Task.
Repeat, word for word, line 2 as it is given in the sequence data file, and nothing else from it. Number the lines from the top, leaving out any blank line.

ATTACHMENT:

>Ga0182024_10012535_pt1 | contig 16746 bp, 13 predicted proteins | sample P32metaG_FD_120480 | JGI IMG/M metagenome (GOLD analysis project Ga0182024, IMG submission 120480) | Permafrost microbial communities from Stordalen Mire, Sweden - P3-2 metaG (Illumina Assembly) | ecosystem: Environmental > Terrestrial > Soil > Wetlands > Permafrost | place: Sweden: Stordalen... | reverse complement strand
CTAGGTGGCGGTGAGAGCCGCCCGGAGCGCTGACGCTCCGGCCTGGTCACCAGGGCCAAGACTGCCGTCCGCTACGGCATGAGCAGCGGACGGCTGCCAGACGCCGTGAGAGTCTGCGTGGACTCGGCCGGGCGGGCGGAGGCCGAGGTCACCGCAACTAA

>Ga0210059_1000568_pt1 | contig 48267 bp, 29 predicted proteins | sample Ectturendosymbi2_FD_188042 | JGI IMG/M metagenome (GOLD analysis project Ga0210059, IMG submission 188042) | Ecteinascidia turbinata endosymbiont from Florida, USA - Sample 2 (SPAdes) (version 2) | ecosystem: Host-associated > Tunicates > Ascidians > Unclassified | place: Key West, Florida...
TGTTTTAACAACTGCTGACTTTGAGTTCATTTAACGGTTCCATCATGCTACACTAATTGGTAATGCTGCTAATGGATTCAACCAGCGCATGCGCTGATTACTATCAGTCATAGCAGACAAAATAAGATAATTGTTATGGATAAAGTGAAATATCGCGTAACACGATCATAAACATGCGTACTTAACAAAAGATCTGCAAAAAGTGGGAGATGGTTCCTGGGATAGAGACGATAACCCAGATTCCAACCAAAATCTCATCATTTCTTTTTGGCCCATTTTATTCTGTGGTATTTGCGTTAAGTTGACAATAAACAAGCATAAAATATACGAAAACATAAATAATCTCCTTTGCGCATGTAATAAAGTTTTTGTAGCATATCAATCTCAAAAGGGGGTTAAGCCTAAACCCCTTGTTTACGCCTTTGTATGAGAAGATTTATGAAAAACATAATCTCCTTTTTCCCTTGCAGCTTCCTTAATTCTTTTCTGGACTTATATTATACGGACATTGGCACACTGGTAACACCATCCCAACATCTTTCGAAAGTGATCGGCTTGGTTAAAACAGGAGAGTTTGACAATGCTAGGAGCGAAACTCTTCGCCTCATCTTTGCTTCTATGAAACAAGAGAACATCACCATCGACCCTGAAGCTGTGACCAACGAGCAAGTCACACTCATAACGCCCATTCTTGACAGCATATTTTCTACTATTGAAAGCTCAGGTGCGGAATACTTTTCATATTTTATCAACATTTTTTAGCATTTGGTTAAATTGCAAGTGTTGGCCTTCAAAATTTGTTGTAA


CTAGGTGGCGGTGAGAGCCGCCCGGAGCGCTGACGCTCCGGCCTGGTCACCAGGGCCAAGACTGCCGTCCGCTACGGCATGAGCAGCGGACGGCTGCCAGACGCCGTGAGAGTCTGCGTGGACTCGGCCGGGCGGGCGGAGGCCGAGGTCACCGCAACTAA